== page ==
Scientific Legend of Mona Lisa's Famous Gaze Debunked

Leonardo da Vinci's "Mona Lisa" at the Louvre in Paris. Researchers have studied whether the subject's eyes appear to follow the viewer. Chris Radburn-Pool/Getty Images

It's called the Mona Lisa effect: that eerie feeling that the eyes of painting are following us. But, according to researchers, the peepers of Leonardo da Vinci's masterpiece don't actually do this at all.

The phenomenon happens when the subject of an image directs his or her gaze into the camera or is painted as doing so. This causes viewers to feel as if they are being watched no matter their position in relation to the image, the authors explained in their paper, published by the journal i-Perception.

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"The effect itself is undeniable and demonstrable," study co-author Sebastian Loth explained in a statement. "But with the Mona Lisa, of all paintings, we didn't get this impression."

The researchers at Bielefeld University, Germany, zoomed in on the 16th-century painting, also known as La Gioconda, from 30 percent to 70 percent, in 10 percent increments, until only her eyes and nose were visible. A total of 15 cropped images was the result. The team showed 24 participants the images three times at random on a computer. The volunteers were asked to say where they thought she was looking.

On average, the participants said the Mona Lisa was looking to their right-hand side at a 15.4-degree angle.

"Thus, it is clear that the term 'Mona Lisa Effect' is nothing but a misnomer. It illustrates the strong desire to be looked at and to be someone else's center of attention—to be relevant to someone, even if you don't know the person at all," said study co-author Gernot Horstmann from Bielefeld University's Department of Psychology, an expert in eye movement and attention.

He explained viewers may still perceive they're being looked at if the subject of the image has a "slightly sideward glance."

"This was perceived as if the portrayed person were looking at your ear and corresponds to about 5 degrees from a normal viewing distance. But as the angle increases, you would not have the impression of being looked at," Horstmann said.

Other than clearing up the inaccuracies of the commonly used phrase "Mona Lisa effect," the research has potential significance for designers in industries including gaming, the authors suggested.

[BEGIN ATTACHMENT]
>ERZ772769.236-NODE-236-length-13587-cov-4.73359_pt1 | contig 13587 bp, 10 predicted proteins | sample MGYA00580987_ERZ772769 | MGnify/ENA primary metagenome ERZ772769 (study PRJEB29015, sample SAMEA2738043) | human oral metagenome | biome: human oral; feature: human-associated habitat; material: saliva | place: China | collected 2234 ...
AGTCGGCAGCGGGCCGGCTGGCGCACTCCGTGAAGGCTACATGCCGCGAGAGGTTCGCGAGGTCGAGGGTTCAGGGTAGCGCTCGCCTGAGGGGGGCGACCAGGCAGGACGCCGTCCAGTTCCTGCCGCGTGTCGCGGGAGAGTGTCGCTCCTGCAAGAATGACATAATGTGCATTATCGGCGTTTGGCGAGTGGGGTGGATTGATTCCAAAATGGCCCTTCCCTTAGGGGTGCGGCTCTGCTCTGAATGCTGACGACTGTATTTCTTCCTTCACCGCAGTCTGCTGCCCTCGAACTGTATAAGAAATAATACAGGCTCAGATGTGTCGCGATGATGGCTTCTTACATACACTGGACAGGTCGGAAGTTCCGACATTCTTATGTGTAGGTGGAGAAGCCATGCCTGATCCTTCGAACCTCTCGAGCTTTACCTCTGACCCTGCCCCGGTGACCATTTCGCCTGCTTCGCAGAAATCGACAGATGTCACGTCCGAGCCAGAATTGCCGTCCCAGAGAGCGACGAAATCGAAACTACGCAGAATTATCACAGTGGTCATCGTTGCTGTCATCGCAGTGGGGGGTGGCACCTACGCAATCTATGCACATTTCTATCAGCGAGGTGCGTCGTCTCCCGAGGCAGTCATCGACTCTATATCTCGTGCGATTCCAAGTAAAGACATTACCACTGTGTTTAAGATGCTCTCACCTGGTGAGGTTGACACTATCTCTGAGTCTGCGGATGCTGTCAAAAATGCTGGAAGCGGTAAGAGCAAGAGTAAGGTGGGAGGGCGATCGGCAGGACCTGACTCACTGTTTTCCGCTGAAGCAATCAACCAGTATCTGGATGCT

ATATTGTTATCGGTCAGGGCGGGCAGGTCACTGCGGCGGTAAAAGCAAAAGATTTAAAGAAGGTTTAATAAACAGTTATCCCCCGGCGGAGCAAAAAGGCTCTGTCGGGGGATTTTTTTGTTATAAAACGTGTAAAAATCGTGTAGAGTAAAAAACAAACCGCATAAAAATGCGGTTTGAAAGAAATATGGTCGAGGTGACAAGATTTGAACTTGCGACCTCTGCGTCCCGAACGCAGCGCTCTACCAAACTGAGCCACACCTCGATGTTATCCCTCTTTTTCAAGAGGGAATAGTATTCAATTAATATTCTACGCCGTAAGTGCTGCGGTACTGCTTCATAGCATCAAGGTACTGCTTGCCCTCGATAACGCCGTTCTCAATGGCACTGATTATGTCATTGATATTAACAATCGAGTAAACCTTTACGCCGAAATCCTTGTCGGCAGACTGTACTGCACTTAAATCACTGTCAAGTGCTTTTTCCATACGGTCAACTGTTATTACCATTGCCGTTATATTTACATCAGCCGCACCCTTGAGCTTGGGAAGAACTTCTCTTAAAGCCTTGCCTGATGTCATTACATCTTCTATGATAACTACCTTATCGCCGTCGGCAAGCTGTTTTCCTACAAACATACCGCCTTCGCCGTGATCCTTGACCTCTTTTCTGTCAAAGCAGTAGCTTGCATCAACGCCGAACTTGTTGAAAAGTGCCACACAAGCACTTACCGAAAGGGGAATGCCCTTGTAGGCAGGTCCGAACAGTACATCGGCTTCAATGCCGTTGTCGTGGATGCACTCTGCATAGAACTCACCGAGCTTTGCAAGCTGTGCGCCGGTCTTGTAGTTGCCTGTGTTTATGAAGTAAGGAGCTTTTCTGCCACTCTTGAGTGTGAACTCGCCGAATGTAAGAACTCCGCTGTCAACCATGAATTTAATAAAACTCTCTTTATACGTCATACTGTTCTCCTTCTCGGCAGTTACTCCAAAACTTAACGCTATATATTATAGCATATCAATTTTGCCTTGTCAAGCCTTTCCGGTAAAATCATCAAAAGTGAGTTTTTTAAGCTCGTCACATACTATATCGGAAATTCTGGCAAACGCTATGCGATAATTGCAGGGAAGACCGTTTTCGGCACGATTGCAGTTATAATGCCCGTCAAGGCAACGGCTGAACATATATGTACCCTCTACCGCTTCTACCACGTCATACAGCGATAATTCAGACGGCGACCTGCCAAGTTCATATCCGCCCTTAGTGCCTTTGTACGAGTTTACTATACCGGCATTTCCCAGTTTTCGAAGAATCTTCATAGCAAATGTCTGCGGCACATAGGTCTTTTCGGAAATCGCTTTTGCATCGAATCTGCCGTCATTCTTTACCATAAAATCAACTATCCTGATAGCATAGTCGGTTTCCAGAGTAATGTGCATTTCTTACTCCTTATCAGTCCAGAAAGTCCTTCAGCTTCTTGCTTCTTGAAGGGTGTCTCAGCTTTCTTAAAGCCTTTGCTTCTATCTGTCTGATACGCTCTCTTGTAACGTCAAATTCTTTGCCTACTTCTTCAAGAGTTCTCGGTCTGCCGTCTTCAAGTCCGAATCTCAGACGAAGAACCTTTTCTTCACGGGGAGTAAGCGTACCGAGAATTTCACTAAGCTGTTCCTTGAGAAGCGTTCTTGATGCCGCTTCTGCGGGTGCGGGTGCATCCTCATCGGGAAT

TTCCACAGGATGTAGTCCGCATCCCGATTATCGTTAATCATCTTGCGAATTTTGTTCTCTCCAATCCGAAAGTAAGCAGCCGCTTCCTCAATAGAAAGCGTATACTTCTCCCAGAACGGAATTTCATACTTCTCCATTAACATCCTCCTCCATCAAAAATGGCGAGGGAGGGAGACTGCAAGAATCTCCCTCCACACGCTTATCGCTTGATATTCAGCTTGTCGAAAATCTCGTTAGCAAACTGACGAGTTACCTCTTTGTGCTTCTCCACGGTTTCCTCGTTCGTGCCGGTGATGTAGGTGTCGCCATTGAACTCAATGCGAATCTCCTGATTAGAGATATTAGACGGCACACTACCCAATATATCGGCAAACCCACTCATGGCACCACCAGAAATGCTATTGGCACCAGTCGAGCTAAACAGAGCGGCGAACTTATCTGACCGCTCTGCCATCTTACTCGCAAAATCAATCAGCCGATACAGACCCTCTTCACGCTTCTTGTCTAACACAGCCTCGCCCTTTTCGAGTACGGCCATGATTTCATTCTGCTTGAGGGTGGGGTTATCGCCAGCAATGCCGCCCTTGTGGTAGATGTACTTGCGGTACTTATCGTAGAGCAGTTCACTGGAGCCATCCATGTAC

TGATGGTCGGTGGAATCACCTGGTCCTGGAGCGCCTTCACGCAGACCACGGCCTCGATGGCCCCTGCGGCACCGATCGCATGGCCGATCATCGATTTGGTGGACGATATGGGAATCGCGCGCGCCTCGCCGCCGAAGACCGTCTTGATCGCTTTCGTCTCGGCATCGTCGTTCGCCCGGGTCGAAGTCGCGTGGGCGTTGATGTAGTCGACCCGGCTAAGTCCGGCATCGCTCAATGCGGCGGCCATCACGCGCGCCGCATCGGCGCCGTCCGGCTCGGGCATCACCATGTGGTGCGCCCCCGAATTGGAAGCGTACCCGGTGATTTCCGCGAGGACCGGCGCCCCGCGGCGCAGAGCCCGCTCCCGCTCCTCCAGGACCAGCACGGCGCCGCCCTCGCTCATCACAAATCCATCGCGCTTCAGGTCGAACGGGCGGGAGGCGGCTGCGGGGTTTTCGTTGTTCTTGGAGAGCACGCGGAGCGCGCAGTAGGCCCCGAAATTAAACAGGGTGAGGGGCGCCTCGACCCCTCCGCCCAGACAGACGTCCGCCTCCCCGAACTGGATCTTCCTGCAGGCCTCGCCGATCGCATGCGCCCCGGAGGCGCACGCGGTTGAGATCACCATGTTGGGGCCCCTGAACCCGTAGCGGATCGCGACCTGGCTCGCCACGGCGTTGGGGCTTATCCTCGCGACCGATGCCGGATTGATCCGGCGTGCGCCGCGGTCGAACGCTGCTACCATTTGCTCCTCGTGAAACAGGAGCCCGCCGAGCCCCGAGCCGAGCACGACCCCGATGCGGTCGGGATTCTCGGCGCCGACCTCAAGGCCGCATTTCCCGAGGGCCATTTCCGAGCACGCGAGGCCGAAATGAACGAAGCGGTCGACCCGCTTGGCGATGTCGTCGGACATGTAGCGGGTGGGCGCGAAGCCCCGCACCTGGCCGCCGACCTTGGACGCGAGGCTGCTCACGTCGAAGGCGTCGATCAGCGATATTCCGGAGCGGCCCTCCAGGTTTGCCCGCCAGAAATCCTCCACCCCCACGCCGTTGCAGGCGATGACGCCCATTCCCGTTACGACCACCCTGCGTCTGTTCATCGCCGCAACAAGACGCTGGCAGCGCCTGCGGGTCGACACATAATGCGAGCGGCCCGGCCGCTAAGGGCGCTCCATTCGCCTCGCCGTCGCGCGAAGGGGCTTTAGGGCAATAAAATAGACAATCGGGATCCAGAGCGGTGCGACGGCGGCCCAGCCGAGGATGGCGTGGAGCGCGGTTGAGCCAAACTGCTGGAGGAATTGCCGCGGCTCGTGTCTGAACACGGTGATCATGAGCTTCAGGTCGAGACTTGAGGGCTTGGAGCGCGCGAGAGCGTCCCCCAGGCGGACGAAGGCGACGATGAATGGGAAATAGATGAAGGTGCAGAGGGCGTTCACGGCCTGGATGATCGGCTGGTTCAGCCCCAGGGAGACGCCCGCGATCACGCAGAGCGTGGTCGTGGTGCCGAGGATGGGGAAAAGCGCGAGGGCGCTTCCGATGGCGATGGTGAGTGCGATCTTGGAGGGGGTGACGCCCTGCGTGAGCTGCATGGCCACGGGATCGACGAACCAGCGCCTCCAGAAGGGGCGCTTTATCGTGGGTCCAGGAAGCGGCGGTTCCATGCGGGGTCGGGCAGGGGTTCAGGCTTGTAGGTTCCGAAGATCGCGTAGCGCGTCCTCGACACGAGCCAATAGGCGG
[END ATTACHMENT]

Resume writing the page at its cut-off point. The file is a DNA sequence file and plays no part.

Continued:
"When communicating with an avatar, for example in a virtual environment, gaze improves our understanding of the avatar," Loth said. "Using their eye gaze, the virtual agent can express its attention, and it can point at objects that are or will become relevant to the task—just like a human."

Professor Christopher Tyler, a visual neuroscientist at City, University of London, U.K., who was not involved in the study, told Newsweek: "It seems very obvious that Mona Lisa is looking to your right, so it does not surprise me that the researchers were able to show that this is how people perceive it.

"What nobody seems to have explained, despite reams of text written on it, is why it works for some front-facing images and not others. My own view is that the key variable is the perceived depth, or 3D impression, of the face.

"When the face seems flat, the eyes following effect should be much less than when it has a lot of depth. I am not aware of any specific test of this hypothesis, however."

The study is the latest deep dive into how our brains process optical illusions. Last year, researchers debunked the myth that eating off a small plate tricks our brains into believing we have eaten more food than we have.

The paper, published in the International Journal of Obesity, concluded that harnessing the Delboeuf illusion, where the brain changes how it perceives an object depending on its context, does not help us feel more satiated.

This article has been updated with comment from Professor Christopher Tyler​.